6. tspeer
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    tspeer Senior Member

    I think you're going to need to create a velocity prediction program (VPP) to get the interaction between the aerodynamics and hydrodynamics. It's not possible to optimize either one separately. The leeway angle will fall out naturally as a result of doing the force balance in the VPP.

    It's straightforward, but labor intensive, to generate tables or curve fits of aerodynamic and hydrodynamic forces and moments, and then put them into a spreadsheet. Excel's Solver can be used to solve for the equilibrium speed, sail trim, heel, leeway, rudder trim, etc., for a given true wind angle.
     
  7. gonzo
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    gonzo Senior Member

    Doesn't the foil section of the keel also affect leeway at different speeds?
     
  8. tspeer
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    tspeer Senior Member

    No. All decent (meaning the flow is attached) sections have essentially the same lift-curve slope, so the leeway will be the same. Theoretically (for ideal flows), thick sections have a little higher lift curve slope and therefore slightly less leeway. However, in practice, thick sections also have thicker boundary layers at the trailing edge (owing to a higher peak velocity and therefore a more adverse pressure recovery region), and the displacement effect of the boundary layer pretty much cancels out the higher lift curve slope.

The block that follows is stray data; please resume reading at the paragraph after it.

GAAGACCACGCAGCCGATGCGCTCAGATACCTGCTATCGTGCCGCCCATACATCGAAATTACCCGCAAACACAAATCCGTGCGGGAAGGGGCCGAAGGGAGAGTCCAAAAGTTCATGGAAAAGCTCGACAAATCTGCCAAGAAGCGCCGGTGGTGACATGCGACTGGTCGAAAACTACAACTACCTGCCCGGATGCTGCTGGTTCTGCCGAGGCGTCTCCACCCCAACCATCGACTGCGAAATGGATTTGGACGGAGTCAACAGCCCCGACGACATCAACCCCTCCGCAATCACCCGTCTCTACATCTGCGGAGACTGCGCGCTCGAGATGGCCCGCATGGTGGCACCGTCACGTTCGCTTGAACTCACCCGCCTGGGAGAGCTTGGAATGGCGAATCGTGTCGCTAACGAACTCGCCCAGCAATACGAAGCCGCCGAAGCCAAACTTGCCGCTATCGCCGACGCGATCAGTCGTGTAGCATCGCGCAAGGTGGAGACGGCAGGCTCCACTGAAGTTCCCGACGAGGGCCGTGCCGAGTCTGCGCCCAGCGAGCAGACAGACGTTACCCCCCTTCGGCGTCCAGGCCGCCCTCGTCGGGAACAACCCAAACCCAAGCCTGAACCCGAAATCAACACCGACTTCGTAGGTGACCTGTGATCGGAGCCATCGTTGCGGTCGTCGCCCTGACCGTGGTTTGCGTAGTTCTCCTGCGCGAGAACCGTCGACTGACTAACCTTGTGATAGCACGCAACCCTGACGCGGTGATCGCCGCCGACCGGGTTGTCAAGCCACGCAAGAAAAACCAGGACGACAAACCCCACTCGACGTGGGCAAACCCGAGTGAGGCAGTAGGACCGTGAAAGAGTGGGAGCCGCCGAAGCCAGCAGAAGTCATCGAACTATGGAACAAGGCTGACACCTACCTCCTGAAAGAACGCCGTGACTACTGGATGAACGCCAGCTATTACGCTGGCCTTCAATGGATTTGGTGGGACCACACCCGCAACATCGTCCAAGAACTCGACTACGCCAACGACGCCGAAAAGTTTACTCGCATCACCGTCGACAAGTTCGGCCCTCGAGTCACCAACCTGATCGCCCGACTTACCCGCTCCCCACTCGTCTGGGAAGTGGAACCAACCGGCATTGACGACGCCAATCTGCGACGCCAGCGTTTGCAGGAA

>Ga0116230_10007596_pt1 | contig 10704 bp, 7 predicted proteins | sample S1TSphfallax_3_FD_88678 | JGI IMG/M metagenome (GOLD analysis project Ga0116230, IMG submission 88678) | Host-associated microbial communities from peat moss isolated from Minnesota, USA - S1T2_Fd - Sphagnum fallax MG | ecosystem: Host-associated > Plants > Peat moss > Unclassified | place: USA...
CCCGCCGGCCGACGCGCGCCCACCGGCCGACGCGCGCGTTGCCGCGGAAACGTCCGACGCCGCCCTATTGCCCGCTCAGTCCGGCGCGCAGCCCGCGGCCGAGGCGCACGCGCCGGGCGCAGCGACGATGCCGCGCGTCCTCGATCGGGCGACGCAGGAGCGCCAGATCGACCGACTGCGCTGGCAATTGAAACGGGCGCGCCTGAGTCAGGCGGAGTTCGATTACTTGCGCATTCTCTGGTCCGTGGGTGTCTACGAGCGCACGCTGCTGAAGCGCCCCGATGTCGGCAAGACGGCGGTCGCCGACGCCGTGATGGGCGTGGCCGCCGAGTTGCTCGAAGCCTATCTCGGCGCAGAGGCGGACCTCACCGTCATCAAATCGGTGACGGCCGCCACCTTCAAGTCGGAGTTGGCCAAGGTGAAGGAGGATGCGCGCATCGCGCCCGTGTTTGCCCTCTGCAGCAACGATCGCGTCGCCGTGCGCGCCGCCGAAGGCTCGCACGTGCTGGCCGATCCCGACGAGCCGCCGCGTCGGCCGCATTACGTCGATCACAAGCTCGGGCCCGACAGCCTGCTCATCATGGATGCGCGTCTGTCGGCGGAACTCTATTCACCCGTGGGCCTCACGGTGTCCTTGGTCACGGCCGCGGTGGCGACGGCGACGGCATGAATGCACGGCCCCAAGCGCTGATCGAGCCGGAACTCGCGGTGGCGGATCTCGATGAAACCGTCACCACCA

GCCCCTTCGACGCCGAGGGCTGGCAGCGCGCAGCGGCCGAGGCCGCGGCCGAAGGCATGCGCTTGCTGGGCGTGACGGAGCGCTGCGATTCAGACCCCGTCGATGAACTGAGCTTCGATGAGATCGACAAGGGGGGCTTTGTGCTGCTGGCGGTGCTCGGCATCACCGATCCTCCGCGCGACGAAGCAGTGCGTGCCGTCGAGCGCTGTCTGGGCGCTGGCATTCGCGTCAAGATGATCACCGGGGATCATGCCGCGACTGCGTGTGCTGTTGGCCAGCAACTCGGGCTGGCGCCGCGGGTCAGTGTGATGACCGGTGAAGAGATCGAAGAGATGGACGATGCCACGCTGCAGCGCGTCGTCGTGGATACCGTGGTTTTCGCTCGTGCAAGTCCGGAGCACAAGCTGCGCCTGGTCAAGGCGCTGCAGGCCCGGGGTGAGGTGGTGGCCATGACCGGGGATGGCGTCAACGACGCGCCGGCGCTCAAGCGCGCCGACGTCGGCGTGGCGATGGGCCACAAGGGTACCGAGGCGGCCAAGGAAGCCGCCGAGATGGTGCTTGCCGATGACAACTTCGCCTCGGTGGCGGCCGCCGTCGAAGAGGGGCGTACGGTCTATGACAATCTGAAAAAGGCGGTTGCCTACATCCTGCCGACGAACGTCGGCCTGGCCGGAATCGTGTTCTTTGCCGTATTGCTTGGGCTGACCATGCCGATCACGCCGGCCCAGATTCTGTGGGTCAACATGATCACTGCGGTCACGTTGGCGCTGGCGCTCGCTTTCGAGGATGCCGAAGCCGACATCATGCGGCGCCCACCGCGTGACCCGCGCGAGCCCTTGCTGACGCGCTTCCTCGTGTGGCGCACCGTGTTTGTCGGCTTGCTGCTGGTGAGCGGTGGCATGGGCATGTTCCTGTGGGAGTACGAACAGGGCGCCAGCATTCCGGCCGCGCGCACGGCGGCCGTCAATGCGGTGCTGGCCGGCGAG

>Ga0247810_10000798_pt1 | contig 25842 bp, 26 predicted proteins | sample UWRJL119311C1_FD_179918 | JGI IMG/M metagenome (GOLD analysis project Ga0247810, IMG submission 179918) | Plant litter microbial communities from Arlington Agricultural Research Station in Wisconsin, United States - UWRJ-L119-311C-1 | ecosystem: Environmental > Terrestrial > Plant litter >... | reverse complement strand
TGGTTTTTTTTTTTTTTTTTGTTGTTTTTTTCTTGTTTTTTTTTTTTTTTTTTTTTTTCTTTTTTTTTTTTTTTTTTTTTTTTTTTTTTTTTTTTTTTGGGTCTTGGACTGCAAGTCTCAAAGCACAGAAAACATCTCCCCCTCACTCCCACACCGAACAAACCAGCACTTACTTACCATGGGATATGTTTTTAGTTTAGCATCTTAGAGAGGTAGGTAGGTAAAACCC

The only difference section shape makes is in the profile drag and stall characteristics. And if the boundary layer is essentially fully turbulent (a pretty good assumption for the vast majority of keels), the minimum profile drag scales with thickness and is nearly independent of shape for a given thickness.

    That's why there are so many different section shapes. If it actually made a difference, evolution would rapidly settle on a winner.

    Where section shape does matter is if you are after some specific requirements. If you can maintain laminar flow, then section shape is used to control the pressure distribution and thereby extend the laminar region. Or reduce it, if laminar separation is an issue. Section shape is important for avoiding cavitation. And section shape plays a big role in controlling separation at high angles of attack.

    Essentially, section designis all about the care and feeding of the boundary layer. If you're in the operating range where the boundary layer characteristics are not critical, then section shape is not a driver.
     
  9. gonzo
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    gonzo Senior Member

    How about when the foil starts to cavitate at high speeds?
     
  10. brian eiland